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  • Where Can Congress Find Room to Cut? Look to Obamacare.

    Where can Congress’ “super committee” find its $1.2-trillion target in savings?

    The answer is hidden in plain sight.  The money could come from Obamacare, to avoid implementing its huge expenses.  Repealing the health care law would solve the super committee’s dilemma, yielding more than enough savings to fulfill their mission.

    Yet Obamacare has been placed “off-limits” for no good reason.

    As POLITICO noted:

    “Anyone tracking the super committee has heard the mantra: Everything is on the table.  But there’s one big item that doesn’t appear to be on that gigantic deficit-cutting table: President Barack Obama’s health reform law, his signature domestic achievement.”

    By itself, repeal of Obamacare would more than fulfill the mission assigned to the super committee.  If we didn’t have the expense of Obamacare, it would save more than the $1.2-trillion in savings they are supposed to find over the next 10 years.

    But in most quarters, the silence about repeal is deafening.  Not so, though, for Rep. Denny Rehberg (R-MT), who is making a determined but overlooked effort through his HR 3243, “The Common Sense Deficit Reduction Act.”

    Rehberg goes after the costliest parts of Obamacare now, before they kick in and Americans become dependent upon them.  They include taking out the expansions of Medicaid and the health insurance premium subsidies that are projected to cost $1.379-trillion over the next 10 years.  As analysts Nina Owcharenko and Jim Capretta note in their paper, “The reality is that the new health care law will result in trillions in unaffordable deficit spending.

    The Congressman points out that Obamacare’s brand-new entitlement programs are not yet operative, so nobody’s current benefits would be lost or reduced.  Cutting out those Obamacare programs would also avoid the defense cuts and Medicare cuts that otherwise would occur (under sequestration law) if the super committee fails to find $1.2-trillion somewhere else.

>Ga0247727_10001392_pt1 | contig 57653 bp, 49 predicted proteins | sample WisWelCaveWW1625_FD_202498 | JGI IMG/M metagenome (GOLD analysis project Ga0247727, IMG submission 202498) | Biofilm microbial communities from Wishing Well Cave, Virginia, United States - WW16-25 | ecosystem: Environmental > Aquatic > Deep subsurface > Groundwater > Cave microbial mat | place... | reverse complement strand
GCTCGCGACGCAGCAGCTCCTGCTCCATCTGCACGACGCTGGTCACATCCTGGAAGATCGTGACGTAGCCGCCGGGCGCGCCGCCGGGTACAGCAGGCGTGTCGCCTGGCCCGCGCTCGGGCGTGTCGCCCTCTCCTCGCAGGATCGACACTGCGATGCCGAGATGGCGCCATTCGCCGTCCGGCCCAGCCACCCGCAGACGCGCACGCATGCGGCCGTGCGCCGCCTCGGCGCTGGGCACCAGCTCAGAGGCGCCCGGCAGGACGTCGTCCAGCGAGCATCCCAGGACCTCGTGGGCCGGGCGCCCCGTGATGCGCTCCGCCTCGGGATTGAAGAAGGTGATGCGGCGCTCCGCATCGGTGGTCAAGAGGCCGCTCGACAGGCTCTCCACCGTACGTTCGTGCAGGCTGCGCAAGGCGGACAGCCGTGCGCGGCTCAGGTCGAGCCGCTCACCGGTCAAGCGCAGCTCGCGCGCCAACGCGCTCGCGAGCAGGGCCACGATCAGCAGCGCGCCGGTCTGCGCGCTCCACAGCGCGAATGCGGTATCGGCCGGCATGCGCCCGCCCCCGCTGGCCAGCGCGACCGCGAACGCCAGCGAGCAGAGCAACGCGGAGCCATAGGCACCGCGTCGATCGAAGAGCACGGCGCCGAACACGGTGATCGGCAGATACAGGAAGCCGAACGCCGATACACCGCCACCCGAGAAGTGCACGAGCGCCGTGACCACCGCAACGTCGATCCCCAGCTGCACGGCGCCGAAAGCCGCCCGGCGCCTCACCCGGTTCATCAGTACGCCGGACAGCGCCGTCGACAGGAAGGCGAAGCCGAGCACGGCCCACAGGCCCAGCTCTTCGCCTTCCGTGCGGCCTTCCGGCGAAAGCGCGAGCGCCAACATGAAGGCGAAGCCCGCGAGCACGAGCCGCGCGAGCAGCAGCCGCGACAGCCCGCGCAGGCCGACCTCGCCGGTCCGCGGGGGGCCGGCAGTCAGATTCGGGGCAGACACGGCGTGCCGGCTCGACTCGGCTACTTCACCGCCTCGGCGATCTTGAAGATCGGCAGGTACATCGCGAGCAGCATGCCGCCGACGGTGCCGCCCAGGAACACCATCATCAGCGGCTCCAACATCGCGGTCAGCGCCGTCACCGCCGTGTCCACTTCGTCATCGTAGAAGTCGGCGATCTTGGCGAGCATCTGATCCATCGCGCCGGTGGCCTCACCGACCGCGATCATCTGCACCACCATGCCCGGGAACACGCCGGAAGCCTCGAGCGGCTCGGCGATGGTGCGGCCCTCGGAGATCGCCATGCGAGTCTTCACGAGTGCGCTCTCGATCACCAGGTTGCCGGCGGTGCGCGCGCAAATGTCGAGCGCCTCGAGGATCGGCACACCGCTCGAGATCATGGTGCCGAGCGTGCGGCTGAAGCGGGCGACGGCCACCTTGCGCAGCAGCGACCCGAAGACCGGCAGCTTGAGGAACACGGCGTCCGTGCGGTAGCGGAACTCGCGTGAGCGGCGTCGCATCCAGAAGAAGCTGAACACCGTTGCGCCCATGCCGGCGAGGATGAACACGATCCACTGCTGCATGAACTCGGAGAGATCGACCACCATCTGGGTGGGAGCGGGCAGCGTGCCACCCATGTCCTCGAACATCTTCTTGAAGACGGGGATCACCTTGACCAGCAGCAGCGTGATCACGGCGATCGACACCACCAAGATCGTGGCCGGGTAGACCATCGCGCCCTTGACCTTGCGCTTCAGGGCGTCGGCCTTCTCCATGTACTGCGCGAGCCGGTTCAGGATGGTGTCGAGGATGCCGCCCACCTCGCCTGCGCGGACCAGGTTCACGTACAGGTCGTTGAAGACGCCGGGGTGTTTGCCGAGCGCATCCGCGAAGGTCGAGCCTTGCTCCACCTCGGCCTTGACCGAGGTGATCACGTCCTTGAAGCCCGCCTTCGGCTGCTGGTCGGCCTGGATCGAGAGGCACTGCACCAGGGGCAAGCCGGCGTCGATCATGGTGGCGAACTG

Rehberg knows the damage ahead if Obamacare stands; he chairs the Labor, Health and Human Services, and Education Subcommittee of the House Appropriations Committee.  HR 3243 is silent on all others aspect of Obamacare save the massive spending expansions, so issues like the individual mandate remain would untouched until after the Supreme Court rules on its constitutionality.

    The bottom line is that Rehberg’s proposal points out a key fact that most politicians are ignoring:  The simplest way to meet the super committee’s $1.2-trillion goal is to stop new spending before it happens, by undoing Obamacare’s subsidies and Medicaid expansion.

    After that, we should get all of Congress—not just the super committee–focused on reforming entitlements and cutting spending, but not raising taxes.

    Posted in Obamacare [slideshow_deploy]

    2 Responses to Where Can Congress Find Room to Cut? Look to Obamacare.

    1. Bobbie says:

      how can one issue directly unconstitutional be off the table? that is highly suspicious! deeply concerning! democrats are crying cuts will take away domestic programs? programs? this is a good time for democrats to admit to their program recipients with compassion, that democrats went beyond the line wrongfully stealing other peoples money, for their votes to give them their programs of "want." It has to be corrected at this time. programs are better served and fair when recipients are footing their own bill or go without.

      • maryanne3935 says:

        you know Bobbie y ou are right. When I go through all my e mails regarding how this administration and the democrats are dividing us on just about every issue, and make conservatives the bad guys, when the liberals are raping, beating, drugging and preaching hatred and then they say it is coming from us, sometimes it is just too much. You keep fighting this evil and believe me this is evil. They get the kids to go along because they have never been taught to think, and most of them, haven't had a bad day in years because of their caretaking parents, now the parents want th em off their wallets and into ours. Wow who would have thought that personal responsibility would be a bad word in America.

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